Go to National Library of New Zealand Te Puna Mātauranga o Aotearoa
Volume 34, 1901
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2. “Studies on the Chemistry of the New Zealand Flora: Part II., the Karaka-nut,” by Professor Easterfield and Mr. B. C. Aston. (Transactions, p. 495.)

Twenty years ago, said Professor Easterfield, the late Mr. W. Skey, in the intervals of his official duties, pursued some investigations into this subject, and succeeded in isolating a white bitter substance, intensely poisonous, to which he gave the name “karakin.” The quantity obtained was too minute to allow of thorough investigation, and Mr. Skey's results could therefore be accepted only as provisional. The melting-point of the substance was below 212° Fahr., or the heat of boiling water, and it was described as containing no nitrogen. He had begun the investigation de novo, and, though Mr. Skey had done excellent pioneer work, further investigation did not bear out all his conclusions. The karaka (Corynocarpus) was a tree well known throughout New Zealand. It was also found in some of the other islands of the Pacific, notably at the Chathams, where it was abundant, and on account of the absence of timber was an important tree—so much so that it was customary to inscribe symbols of ownership on the bark. A trunk in the Museum now had a mark of this kind, supposed to be a “portrait” of the former proprietor. The wood, however, was of little use as timber. One point he had been unable to ascertain, and he hoped that inquiries, if necessary, would be made and definite information obtained while a remnant of the Moriori people of the Chathams still survived—did they, like the Maori, prepare the kernel and use it as an article of food? The fruit of the karaka was a berry, the pulp of which some people esteemed. To him its taste was objectionable—suggestive of decayed dates. Within was a thin shell, enclosing a kernel possessing the qualities of a nut, and from which could be obtained a thick oil. [The oil, which was shown, was of a very dark-brown colour, and so thick as to appear almost solid, scarcely moving though the bottle was inverted.] This oil contained oleine and yielded oleic acid. The thickness of the oil was due to its association with vegetable wax. [The wax, pure white, was shown separately.] The poison did not reside in the oil, which was innocuous, had no bitter taste, and was just such as might be found in any of the sweet nuts. To prepare the kernels for food the Maoris first cooked the berries, which would have the effect of loosening the textures of the kernel and rendering it more accessible to the water in which it was afterwards soaked for a period varying from a few days to some weeks, when the poisonous constituents had disappeared. Mr. Skey, finding that the extract from the berries heated to boiling-point lost its bitter taste, inferred that the cooking was sufficient, without the subsequent process, to render the kernel non-poisonous. But he (the professor) found that if the nut was boiled in water prussic acid was given off. Now, only two other similar cases were known, and the only known substance yielding prussic acid by decomposition in this way was amygdaline, found in bitter almonds, peach and cherry kernels, &c. It seemed reasonable to infer that the karaka contained amygdaline or some analogous substance which by decomposition yielded prussic acid and a specific poison, while there was the alternative possibility that the poisonous effect of the kernel was due only to the prussic acid. There was another point of resemblance to the almond. From the original solution in water ether removed practically nothing, but if the solution was boiled and the prussic acid driven off then ether became effective as a solvent. Amygdaline isolated was not poisonous. It was found associated in the almond with a substance known as “emulsin,” a kind of ferment closely allied to diastase, and to certain digestive ferments pro-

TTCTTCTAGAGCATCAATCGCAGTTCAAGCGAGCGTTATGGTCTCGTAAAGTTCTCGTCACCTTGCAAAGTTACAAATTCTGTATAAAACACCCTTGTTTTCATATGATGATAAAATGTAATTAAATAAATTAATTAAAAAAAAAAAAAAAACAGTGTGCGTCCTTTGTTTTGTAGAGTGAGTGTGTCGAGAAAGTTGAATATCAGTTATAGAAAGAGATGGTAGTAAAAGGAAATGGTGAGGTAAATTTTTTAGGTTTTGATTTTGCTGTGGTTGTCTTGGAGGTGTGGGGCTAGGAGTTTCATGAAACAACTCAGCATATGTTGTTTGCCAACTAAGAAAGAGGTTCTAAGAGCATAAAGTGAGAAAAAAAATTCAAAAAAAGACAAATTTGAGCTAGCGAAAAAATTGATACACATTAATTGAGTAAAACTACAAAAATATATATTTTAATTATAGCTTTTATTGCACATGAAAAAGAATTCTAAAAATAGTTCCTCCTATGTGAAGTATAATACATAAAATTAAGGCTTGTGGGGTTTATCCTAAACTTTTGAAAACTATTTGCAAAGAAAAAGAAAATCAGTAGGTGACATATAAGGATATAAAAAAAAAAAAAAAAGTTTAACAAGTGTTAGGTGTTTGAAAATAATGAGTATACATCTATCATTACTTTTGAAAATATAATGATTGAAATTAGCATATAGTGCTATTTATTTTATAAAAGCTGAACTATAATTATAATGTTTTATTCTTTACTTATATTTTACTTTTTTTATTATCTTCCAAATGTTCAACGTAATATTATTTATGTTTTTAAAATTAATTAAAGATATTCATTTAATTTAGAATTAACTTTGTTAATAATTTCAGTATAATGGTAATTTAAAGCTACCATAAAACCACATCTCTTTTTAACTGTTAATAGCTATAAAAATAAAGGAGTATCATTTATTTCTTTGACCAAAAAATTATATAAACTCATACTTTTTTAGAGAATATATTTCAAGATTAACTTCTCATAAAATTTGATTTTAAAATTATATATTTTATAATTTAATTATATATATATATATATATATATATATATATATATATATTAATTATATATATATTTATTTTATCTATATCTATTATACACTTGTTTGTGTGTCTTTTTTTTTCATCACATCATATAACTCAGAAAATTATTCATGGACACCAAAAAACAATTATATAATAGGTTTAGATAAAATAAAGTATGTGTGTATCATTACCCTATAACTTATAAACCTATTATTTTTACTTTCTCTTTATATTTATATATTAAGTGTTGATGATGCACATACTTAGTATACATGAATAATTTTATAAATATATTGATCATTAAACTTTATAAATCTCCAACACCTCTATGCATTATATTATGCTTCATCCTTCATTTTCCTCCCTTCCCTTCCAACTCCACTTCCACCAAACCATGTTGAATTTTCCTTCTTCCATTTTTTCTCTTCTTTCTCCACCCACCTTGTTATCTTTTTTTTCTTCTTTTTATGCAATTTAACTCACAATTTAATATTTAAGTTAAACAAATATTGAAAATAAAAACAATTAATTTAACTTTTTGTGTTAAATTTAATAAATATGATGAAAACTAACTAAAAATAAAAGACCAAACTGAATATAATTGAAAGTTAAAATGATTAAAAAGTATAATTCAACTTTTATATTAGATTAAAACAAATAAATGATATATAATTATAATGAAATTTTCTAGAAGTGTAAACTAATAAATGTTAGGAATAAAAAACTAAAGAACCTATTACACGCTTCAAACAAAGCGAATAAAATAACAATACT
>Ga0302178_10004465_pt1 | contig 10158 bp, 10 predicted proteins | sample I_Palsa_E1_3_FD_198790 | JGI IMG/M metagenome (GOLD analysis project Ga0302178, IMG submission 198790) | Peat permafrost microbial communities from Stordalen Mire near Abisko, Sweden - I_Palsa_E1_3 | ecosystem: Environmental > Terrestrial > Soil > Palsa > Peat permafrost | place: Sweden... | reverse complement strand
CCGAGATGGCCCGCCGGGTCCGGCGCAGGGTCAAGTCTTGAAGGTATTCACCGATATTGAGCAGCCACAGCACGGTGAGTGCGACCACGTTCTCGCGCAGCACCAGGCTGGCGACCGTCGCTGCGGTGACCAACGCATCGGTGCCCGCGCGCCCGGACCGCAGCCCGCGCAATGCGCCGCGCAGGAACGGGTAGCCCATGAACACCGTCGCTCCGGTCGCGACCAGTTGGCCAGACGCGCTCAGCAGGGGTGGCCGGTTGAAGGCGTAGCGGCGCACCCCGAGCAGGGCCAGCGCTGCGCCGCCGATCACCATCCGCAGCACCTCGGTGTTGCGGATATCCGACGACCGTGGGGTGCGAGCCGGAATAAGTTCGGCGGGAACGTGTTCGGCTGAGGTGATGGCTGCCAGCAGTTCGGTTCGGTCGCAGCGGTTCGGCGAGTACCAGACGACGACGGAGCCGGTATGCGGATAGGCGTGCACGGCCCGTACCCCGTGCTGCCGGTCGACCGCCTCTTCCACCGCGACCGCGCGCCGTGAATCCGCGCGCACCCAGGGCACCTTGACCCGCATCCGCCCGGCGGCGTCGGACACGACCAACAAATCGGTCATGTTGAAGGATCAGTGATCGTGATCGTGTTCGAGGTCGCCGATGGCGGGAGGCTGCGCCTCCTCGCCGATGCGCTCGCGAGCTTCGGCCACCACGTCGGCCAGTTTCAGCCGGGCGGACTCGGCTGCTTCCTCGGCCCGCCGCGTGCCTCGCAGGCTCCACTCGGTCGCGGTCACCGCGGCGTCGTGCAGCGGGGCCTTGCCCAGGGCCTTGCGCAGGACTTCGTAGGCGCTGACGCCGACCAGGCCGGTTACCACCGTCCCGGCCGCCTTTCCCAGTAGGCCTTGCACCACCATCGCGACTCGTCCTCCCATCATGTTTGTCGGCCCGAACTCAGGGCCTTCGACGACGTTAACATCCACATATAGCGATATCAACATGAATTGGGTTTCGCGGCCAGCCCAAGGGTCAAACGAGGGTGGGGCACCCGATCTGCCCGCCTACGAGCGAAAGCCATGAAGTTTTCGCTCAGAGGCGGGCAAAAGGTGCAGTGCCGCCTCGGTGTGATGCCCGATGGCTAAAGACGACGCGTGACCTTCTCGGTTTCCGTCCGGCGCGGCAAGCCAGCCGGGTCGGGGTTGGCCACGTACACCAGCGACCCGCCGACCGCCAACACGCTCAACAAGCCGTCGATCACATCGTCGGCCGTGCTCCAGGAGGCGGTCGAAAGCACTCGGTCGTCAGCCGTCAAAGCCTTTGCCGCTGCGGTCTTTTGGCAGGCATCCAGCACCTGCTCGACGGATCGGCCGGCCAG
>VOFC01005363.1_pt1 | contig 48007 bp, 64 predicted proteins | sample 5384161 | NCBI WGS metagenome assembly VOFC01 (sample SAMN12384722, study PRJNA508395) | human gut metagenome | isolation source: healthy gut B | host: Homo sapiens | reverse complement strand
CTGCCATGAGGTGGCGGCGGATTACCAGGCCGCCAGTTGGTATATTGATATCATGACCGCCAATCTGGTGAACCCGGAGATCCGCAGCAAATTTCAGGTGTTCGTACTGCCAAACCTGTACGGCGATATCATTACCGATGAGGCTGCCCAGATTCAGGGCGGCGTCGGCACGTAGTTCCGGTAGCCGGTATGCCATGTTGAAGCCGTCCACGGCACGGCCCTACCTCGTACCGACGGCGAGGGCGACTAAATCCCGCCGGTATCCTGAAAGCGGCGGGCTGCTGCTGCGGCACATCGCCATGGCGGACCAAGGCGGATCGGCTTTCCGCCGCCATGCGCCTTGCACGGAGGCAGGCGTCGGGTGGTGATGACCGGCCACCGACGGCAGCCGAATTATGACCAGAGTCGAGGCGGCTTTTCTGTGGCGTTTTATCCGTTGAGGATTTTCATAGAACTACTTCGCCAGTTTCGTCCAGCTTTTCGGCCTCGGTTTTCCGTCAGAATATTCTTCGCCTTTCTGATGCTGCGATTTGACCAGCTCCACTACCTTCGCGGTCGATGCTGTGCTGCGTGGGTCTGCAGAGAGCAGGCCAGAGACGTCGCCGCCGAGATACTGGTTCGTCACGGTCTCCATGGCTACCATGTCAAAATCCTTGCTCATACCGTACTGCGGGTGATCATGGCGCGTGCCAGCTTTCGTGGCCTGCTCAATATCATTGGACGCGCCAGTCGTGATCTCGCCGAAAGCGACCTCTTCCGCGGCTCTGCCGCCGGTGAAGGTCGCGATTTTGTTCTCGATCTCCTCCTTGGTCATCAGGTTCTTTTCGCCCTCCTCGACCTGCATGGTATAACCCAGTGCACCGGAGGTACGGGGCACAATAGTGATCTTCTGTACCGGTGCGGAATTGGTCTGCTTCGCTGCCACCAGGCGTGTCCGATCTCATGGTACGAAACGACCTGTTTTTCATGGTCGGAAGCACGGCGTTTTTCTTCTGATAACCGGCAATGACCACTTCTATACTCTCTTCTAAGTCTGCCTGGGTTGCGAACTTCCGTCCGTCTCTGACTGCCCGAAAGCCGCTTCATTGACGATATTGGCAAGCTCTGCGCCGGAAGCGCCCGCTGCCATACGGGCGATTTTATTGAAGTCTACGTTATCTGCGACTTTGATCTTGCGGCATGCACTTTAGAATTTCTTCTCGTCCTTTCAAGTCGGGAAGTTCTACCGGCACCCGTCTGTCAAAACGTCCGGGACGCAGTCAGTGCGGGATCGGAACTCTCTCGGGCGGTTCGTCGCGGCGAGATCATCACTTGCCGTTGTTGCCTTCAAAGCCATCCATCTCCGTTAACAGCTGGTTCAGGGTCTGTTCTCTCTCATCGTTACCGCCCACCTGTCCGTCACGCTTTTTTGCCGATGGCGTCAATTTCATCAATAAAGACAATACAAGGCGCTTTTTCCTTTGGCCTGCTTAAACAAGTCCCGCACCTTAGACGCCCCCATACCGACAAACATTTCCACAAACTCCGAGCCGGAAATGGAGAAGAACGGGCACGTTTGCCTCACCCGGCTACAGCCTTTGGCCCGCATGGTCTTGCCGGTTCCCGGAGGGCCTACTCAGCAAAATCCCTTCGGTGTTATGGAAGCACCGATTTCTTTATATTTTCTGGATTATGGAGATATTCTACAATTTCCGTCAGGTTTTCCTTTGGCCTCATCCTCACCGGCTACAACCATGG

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duced in the glands of animals. If a kernel containing these two substances was crushed in water, the action of the emulsin upon the amygdaline produced an immediate decomposition, prussic acid being formed. The natural ferment in the saliva produced a similar result on amygdaline, though in less degree. By numerous solutions and crystallizations he had isolated a white, bitter, poisonous substance, for which he had retained Mr. Skey's name of “karakin,” though he could not absolutely say it was identical with Mr. Skey's product. For one thing, it contained a considerable proportion of nitrogen, and its melting-point was as high as 250° Fahr. If Mr. Skey's karakin was impure the lower melting-point would be accounted for, and there were two classes of substances that would resist Mr. Skey's test for nitrogen, this being one of them. In Mr. Skey's test he looked for the nitrogen to come off in the form of ammonia, whereas another reaction would take place and cyanide of sodium be formed. In addition to the karakin he had isolated another white crystalline substance, very similar in appearance, which he called “corynocarpin” [exhibited], with a higher melting-point than karakin. In addition to the wax he had found also mannite, a substance closely allied to sugar. Karakin he described as a glucoside—formula probably C15H24N8O15. It was interesting as the third example known in the vegetable kingdom of a substance which in its breaking-down yielded prussic acid, the first being the amygdaline of the almond and the second the Lotus arabica. Much still remained to be done in investigating the properties of karakin, as well as of the specific poison of the tutu. In the present case the amount of the sought-for glucoside amounted to 0 1 per cent. of the material tested, and there were fifteen crystallizations before a perfectly pure product could be obtained. The process was slow, laborious, and costly, and he was glad to say that the Royal Society had granted £50 towards the expense of the work on which he and his colleague were engaged.